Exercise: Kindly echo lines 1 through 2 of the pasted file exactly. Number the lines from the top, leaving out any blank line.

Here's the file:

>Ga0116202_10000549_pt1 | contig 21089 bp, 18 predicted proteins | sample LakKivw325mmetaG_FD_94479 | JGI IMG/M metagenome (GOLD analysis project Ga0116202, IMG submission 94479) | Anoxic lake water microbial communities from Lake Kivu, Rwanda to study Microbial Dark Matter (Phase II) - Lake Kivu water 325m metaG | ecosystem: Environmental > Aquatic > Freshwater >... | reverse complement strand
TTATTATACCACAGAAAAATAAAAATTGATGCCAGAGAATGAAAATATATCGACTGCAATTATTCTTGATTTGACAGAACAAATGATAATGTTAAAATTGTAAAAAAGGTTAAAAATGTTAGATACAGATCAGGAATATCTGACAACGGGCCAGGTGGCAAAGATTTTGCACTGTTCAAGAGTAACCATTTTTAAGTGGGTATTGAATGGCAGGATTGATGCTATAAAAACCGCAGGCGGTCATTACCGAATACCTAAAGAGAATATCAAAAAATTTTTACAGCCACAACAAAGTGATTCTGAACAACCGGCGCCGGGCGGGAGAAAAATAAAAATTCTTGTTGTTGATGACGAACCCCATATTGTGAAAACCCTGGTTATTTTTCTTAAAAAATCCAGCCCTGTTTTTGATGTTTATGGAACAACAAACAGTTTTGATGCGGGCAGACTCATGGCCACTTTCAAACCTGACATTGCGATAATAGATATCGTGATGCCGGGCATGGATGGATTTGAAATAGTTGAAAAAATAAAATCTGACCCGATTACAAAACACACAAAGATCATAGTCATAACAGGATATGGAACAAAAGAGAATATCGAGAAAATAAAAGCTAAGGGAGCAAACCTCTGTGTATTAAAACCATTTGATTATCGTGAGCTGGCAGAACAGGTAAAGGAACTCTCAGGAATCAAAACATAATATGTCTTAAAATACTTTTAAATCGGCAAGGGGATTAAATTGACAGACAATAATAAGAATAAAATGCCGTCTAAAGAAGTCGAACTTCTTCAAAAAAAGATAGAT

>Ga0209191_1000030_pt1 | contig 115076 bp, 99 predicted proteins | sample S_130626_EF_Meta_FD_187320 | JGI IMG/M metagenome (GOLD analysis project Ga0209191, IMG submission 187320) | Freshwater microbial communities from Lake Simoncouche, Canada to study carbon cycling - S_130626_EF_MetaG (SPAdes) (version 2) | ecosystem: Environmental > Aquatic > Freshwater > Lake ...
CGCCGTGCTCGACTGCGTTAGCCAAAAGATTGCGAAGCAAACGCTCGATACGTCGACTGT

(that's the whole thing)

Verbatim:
>Ga0116202_10000549_pt1 | contig 21089 bp, 18 predicted proteins | sample LakKivw325mmetaG_FD_94479 | JGI IMG/M metagenome (GOLD analysis project Ga0116202, IMG submission 94479) | Anoxic lake water microbial communities from Lake Kivu, Rwanda to study Microbial Dark Matter (Phase II) - Lake Kivu water 325m metaG | ecosystem: Environmental > Aquatic > Freshwater >... | reverse complement strand
TTATTATACCACAGAAAAATAAAAATTGATGCCAGAGAATGAAAATATATCGACTGCAATTATTCTTGATTTGACAGAACAAATGATAATGTTAAAATTGTAAAAAAGGTTAAAAATGTTAGATACAGATCAGGAATATCTGACAACGGGCCAGGTGGCAAAGATTTTGCACTGTTCAAGAGTAACCATTTTTAAGTGGGTATTGAATGGCAGGATTGATGCTATAAAAACCGCAGGCGGTCATTACCGAATACCTAAAGAGAATATCAAAAAATTTTTACAGCCACAACAAAGTGATTCTGAACAACCGGCGCCGGGCGGGAGAAAAATAAAAATTCTTGTTGTTGATGACGAACCCCATATTGTGAAAACCCTGGTTATTTTTCTTAAAAAATCCAGCCCTGTTTTTGATGTTTATGGAACAACAAACAGTTTTGATGCGGGCAGACTCATGGCCACTTTCAAACCTGACATTGCGATAATAGATATCGTGATGCCGGGCATGGATGGATTTGAAATAGTTGAAAAAATAAAATCTGACCCGATTACAAAACACACAAAGATCATAGTCATAACAGGATATGGAACAAAAGAGAATATCGAGAAAATAAAAGCTAAGGGAGCAAACCTCTGTGTATTAAAACCATTTGATTATCGTGAGCTGGCAGAACAGGTAAAGGAACTCTCAGGAATCAAAACATAATATGTCTTAAAATACTTTTAAATCGGCAAGGGGATTAAATTGACAGACAATAATAAGAATAAAATGCCGTCTAAAGAAGTCGAACTTCTTCAAAAAAAGATAGAT